Highly diluted and a borderline spoof of the entries that came before it, Day of the Warrior has several unintentionally hilarious moments in it, but it’s nowhere near as fun or engaging as Andy Sidaris’ earlier films in his 12-entry series that features “bullets, bombs, and babes.”
Plot: The Agency’s computer database is compromised by a powerful criminal named “The Warrior”. Now, with the list of all the undercover agents’ identities in hand, he is going after them, one by one.
Review: The L.E.T.H.A.L. (Legion to Ensure Total Harmony and Law) ladies are back, and this time they face a deranged, muscle-protruding madman who calls himself The Warrior (played by WCW wrestler Marcus Bagwell). The Warrior has his hands in lots of pots: a pornography syndicate, a bootleg videotape empire, diamond smuggling, and general chaos, just like Cobra Commander. He sets his sites on L.E.T.H.A.L. to preemptively strike at the only organization that can stop him, but the ladies on the team – namely Willow Black (Julie Strain), Cobra (Julie K. Smith), and Tiger (Shae Marks) – and their male counterparts are up to the task. With the help of their mascot Fu (Gerald Okamura), they are the only hope of making sure The Day of the Warrior never comes.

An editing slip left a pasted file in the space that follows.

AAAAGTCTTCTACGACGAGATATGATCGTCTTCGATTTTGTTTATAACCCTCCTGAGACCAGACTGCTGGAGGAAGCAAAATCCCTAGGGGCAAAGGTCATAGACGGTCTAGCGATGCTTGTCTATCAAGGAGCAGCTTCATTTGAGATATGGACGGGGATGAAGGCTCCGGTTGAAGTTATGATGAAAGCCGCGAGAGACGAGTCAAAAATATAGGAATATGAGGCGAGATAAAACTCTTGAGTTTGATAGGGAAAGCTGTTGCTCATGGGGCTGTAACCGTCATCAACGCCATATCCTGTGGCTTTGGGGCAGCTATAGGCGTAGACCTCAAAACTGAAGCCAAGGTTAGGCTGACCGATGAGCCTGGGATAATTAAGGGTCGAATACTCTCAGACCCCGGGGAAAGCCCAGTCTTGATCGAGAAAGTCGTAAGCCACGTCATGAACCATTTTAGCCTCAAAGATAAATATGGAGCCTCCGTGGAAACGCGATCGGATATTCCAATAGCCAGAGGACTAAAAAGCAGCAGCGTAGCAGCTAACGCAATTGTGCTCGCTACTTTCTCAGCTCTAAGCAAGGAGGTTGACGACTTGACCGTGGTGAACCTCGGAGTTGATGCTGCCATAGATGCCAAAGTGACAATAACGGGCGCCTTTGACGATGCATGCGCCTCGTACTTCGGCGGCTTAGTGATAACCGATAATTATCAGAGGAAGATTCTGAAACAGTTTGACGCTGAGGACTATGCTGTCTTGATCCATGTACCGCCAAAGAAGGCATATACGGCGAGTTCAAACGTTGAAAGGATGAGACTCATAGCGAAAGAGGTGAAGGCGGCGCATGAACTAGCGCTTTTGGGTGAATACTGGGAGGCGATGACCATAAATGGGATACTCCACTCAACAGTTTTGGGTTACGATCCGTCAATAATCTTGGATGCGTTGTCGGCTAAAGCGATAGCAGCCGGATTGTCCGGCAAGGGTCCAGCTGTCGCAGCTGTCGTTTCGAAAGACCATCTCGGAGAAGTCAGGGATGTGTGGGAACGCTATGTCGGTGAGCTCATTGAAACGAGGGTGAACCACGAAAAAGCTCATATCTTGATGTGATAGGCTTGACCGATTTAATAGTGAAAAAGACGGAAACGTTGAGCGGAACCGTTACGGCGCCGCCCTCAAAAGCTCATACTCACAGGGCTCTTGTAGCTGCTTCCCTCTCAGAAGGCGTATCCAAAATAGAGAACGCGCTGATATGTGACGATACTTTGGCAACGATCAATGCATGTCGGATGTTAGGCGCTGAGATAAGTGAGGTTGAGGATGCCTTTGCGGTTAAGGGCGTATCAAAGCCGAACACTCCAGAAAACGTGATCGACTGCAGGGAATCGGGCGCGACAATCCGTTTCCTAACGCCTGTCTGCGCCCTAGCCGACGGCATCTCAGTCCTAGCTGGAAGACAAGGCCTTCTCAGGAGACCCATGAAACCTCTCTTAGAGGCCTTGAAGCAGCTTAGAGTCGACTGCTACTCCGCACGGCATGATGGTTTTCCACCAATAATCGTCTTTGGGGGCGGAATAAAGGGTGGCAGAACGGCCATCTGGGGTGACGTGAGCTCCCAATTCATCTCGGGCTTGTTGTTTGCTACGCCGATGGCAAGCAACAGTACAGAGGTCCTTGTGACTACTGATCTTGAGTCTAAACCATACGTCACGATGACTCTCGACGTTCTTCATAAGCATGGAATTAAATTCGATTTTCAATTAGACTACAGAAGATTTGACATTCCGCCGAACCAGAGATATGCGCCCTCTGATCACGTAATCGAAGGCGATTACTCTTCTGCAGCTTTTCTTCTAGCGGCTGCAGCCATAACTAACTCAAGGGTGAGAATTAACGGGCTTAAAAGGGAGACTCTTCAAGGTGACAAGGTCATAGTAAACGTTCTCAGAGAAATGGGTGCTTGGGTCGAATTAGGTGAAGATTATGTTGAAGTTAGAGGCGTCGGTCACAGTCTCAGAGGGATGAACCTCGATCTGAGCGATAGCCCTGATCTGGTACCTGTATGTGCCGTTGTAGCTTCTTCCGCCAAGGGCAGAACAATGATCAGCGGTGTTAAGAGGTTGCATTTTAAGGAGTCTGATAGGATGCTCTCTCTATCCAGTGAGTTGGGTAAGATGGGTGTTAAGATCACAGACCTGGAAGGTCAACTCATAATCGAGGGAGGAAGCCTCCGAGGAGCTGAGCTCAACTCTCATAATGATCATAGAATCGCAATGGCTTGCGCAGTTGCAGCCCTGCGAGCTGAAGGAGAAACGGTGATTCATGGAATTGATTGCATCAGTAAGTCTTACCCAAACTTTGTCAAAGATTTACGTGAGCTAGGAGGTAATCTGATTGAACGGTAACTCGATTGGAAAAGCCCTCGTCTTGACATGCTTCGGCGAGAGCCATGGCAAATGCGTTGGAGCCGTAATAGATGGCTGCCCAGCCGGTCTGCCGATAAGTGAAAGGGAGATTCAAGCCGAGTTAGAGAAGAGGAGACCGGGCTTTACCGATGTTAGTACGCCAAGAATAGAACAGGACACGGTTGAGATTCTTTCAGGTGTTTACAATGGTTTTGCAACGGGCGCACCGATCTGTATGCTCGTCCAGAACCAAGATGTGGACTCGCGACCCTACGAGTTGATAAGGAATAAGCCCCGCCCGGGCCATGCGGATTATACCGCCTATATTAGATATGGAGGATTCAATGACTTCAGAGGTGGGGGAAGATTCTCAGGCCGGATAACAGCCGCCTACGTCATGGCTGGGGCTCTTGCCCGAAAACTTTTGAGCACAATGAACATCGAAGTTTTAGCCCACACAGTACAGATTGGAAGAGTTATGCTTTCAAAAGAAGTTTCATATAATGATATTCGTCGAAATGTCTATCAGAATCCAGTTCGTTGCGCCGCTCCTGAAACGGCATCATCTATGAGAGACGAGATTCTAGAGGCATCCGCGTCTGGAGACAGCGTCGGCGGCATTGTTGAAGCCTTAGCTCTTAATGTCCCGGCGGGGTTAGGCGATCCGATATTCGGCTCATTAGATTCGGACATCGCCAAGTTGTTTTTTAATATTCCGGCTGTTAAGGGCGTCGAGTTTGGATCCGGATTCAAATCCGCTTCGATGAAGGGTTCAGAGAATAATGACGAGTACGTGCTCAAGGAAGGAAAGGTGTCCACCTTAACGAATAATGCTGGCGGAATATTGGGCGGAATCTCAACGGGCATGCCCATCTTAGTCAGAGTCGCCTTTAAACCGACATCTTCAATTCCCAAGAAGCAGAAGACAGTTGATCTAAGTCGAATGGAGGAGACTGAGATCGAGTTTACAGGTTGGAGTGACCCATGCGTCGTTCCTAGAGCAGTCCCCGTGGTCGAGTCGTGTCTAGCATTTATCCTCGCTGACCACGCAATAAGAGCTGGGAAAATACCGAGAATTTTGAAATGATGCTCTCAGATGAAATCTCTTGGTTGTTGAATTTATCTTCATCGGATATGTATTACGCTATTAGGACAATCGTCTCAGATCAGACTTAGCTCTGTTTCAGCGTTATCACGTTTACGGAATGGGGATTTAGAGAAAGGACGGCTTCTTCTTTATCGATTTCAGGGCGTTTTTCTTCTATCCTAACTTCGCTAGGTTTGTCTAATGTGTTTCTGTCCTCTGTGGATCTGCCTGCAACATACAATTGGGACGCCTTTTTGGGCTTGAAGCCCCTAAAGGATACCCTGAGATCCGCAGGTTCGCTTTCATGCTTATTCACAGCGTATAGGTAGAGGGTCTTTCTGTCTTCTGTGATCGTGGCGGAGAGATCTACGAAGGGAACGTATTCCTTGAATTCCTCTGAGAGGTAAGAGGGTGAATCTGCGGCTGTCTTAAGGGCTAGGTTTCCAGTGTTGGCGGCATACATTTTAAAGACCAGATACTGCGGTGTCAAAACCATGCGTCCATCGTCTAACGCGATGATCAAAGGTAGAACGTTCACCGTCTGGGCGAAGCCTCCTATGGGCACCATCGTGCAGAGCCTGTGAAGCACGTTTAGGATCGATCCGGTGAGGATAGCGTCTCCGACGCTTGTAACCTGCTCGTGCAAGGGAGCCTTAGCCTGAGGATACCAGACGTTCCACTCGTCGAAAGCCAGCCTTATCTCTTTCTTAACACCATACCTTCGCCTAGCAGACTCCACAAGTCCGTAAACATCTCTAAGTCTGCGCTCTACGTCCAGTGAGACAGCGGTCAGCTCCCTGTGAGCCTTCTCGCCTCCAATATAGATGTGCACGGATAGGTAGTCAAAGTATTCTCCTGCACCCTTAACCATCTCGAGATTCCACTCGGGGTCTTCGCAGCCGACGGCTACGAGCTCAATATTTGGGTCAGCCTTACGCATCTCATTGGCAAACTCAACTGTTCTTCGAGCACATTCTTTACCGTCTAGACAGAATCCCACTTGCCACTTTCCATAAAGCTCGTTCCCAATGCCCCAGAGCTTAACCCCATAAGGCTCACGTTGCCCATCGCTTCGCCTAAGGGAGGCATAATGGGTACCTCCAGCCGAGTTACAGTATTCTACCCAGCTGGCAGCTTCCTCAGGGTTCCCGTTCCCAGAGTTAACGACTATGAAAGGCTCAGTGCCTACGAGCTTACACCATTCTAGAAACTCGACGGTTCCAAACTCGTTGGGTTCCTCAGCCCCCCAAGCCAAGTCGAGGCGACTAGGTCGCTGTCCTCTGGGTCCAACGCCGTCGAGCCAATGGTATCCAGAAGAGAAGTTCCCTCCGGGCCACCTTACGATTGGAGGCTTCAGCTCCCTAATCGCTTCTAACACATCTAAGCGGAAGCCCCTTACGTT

Highly diluted and a borderline spoof of the entries that came before it, Day of the Warrior has several unintentionally hilarious moments in it, but it’s nowhere near as fun or engaging as Andy Sidaris’ earlier films in his 12-entry series that features “bullets, bombs, and babes.” I never understood why his film Seven wasn’t included in this series, as it’s the same thing, but better than the rest. Day of the Warrior is silly to the point of being cartoonish with its Home Alone-styled villains who goof around and get blown up and end up looking like Harry and Marv after Kevin McAllister sets them on fire or electrocutes them. There’s still the “R” rated element of gratuitous sex and nudity, but there’s never any bad language or gore, so these movies were basically “R” rated for boobs and butts and no other reason. It’s like Andy Sidaris was an 11-year old kid his whole life. It’s nonsense, but it’s just barely fun enough to sit through once.
Mill Creek’s new Blu-ray of Day of the Warrior has just been released, and it contains a widescreen transfer (first time ever), and includes archival bonus features, including the old intro with Andy and Julie Strain. If you’ve made it this far into purchasing these films, then keep going.